When an eye has experienced rhegmatogenous retinal detachment (RRD), several factors are involved in ultimately determining long term visual potential. One of the most important of those factors is the status of the fovea, with it being “on” or “off” at the time of repair. Fovea-on retinal detachments are emergent situations, with repair being undertaken as soon as possible in an attempt to preserve central visual function. When a patient reports with a fovea-off RRD, however, there is far less consensus regarding the timing of repair. This retrospective study, which was performed at the University of Virginia, examined the effect of delayed repair in patients with fovea-off RRD. Only patients who were repaired utilizing 23-gauge vitrectomy were enrolled. Those who were repaired with pneumatic retinopexy, scleral buckle, or 25-/27-gauge vitrectomies were excluded. Those with bilateral detachments, those with repeat detachments, those who were not followed for at least six months, and those under 18 years of age were also excluded.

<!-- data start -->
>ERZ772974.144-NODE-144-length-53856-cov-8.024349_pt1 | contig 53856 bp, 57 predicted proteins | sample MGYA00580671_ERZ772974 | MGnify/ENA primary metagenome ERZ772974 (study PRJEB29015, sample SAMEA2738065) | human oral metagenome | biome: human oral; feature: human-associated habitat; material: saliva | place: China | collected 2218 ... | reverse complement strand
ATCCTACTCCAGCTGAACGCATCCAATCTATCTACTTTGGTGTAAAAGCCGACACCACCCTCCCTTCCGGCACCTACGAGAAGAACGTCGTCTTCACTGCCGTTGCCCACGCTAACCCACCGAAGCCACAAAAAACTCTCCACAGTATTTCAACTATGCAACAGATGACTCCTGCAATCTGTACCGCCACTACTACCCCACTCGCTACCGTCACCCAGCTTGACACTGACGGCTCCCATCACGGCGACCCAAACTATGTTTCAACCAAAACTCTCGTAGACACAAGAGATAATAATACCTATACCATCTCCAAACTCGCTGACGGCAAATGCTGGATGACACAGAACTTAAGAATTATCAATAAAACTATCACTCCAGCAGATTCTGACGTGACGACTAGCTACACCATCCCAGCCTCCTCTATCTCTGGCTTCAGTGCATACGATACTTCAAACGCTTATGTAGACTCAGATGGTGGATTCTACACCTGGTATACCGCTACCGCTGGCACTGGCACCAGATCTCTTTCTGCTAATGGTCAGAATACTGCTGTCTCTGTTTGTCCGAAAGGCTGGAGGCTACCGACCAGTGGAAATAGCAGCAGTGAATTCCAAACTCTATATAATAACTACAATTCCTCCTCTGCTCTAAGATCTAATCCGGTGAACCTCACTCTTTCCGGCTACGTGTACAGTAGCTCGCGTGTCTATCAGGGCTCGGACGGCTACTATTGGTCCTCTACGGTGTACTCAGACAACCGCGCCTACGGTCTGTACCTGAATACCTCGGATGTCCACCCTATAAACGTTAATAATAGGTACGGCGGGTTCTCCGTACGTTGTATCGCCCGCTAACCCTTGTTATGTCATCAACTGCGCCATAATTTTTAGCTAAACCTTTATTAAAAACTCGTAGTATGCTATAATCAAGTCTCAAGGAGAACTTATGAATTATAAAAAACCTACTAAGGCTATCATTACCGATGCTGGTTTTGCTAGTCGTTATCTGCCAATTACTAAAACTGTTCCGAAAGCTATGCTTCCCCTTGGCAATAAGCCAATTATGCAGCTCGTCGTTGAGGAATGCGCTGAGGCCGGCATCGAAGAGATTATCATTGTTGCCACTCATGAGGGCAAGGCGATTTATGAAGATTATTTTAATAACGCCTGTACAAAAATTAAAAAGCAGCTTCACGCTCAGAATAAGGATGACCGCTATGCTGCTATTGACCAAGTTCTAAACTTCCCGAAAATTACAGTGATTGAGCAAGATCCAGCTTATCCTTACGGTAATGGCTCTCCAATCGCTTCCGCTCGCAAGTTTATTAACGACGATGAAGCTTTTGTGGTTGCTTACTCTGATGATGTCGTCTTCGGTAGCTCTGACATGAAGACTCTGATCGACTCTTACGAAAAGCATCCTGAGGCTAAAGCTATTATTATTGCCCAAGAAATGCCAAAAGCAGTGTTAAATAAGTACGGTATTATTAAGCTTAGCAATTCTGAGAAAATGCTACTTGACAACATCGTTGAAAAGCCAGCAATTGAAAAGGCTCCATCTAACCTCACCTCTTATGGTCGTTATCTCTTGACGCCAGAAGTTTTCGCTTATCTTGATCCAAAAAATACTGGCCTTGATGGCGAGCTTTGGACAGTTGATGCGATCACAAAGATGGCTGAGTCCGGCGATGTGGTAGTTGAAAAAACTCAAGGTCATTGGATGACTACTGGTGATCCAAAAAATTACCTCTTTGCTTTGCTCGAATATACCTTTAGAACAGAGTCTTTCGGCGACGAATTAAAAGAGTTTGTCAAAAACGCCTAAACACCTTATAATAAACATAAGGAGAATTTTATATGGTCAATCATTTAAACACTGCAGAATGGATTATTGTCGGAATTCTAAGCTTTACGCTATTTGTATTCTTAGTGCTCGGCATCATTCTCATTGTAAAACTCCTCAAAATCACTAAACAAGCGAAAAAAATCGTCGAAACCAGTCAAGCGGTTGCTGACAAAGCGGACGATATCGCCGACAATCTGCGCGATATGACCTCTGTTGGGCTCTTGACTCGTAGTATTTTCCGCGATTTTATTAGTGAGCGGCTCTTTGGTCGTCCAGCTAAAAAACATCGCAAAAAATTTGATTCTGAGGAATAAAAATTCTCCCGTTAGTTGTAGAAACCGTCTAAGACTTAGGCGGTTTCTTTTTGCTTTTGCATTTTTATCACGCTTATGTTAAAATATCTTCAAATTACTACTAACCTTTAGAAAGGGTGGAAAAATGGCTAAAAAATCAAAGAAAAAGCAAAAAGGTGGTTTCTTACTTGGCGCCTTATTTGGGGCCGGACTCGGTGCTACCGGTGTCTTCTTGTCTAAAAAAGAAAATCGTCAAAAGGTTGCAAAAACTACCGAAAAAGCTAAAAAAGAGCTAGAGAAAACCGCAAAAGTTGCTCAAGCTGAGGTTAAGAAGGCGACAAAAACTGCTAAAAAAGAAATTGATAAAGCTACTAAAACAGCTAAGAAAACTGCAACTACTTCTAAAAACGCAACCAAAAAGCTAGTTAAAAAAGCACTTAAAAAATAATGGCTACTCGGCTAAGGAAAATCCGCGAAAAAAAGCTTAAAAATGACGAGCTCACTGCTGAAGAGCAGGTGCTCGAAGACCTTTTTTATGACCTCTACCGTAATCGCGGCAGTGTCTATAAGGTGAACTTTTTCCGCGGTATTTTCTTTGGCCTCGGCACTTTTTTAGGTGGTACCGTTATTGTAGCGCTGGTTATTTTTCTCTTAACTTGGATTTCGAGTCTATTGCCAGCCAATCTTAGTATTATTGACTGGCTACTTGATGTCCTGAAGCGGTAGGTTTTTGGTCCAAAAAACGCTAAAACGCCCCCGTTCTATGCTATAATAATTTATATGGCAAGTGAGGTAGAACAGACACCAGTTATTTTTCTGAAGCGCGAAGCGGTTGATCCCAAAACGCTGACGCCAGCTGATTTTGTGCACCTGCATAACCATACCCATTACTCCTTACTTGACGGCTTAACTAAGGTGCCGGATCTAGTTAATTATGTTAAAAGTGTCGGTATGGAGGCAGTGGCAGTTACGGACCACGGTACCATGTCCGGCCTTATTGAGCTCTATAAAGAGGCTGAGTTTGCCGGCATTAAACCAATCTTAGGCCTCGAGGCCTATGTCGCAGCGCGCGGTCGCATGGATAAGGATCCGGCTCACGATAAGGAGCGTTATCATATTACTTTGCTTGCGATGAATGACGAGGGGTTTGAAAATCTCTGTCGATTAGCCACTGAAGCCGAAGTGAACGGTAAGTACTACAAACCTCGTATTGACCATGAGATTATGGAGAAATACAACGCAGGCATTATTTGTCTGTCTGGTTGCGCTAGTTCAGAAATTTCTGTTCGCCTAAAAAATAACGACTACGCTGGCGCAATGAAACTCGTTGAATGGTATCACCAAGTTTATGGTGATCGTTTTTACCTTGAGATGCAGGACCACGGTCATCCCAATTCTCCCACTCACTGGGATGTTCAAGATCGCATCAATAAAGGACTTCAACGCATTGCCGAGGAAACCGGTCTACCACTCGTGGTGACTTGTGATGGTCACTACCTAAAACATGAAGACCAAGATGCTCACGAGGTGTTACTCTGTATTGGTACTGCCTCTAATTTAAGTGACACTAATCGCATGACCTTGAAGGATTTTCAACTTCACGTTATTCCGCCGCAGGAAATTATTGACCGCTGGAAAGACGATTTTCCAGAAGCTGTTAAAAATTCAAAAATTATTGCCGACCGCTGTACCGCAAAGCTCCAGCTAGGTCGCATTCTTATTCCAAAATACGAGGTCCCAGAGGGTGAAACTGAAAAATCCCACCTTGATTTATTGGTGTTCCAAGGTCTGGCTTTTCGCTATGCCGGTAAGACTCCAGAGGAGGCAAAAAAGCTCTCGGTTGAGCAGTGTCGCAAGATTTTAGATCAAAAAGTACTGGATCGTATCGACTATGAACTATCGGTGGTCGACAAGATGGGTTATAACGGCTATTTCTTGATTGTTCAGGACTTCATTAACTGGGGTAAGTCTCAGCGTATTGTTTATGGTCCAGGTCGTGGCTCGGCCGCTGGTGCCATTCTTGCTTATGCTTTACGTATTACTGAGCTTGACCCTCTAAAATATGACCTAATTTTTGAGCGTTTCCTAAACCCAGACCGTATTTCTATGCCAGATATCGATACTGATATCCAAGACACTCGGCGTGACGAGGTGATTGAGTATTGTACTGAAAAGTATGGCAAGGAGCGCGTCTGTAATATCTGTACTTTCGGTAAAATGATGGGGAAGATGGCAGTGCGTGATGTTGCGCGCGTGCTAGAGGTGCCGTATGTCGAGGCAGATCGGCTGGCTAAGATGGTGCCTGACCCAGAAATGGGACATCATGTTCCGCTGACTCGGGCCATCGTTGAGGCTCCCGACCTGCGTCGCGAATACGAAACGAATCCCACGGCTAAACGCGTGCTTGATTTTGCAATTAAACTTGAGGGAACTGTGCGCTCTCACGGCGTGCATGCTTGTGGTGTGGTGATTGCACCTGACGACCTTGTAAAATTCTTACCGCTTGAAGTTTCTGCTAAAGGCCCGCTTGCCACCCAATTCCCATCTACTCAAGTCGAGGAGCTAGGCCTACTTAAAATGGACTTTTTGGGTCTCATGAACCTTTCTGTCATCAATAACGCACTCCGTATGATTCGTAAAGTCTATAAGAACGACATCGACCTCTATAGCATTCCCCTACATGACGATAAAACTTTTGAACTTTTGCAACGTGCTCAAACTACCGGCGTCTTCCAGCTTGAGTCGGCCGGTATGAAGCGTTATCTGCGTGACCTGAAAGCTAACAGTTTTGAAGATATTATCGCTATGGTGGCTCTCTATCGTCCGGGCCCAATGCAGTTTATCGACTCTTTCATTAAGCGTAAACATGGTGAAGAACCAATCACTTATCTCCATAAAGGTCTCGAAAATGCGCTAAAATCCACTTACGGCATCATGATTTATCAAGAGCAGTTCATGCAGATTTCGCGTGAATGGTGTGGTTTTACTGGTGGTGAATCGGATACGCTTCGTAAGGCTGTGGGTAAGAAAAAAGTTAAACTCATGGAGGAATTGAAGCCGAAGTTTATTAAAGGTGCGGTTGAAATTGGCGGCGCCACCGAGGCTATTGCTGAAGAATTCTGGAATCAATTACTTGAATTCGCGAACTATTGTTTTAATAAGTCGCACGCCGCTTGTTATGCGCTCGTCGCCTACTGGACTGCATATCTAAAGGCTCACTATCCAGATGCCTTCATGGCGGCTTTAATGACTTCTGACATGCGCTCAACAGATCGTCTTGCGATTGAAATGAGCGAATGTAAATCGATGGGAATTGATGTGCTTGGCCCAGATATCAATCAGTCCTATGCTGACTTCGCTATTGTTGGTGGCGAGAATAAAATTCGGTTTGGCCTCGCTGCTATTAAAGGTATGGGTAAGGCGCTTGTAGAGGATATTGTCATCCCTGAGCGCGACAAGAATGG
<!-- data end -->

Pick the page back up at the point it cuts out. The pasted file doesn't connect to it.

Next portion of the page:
A total of 104 patients who underwent 23-gauge vitrectomy between July 1, 2012 and July 1, 2020, were enrolled. They were divided into three groups based upon the perceived duration of foveal detachment related central vision loss: less than 48 hours, 3 to 7 days, and greater than seven days. There was no significant difference in the final logMAR visual acuity at the final visit in the early repair group (.28) and the moderately delayed repair group (.35). However, the final visual acuity was significantly worse (.90) in the late repair group. Interesting, the re-detachment rate was 26% in the early repair group, 17% in the moderately delayed group, and a substantial 56% in the late repair group. In total, 22 of the 104 patients experienced re-detachment during the study period. This study seems to indicate that patient outcomes are not affected by a delay of up to 7 days when repairing fovea-off RRD’s. After a delay of seven days or more, however, final visual acuity is substantially decreased on average and the rate of re-detachment is over 50%.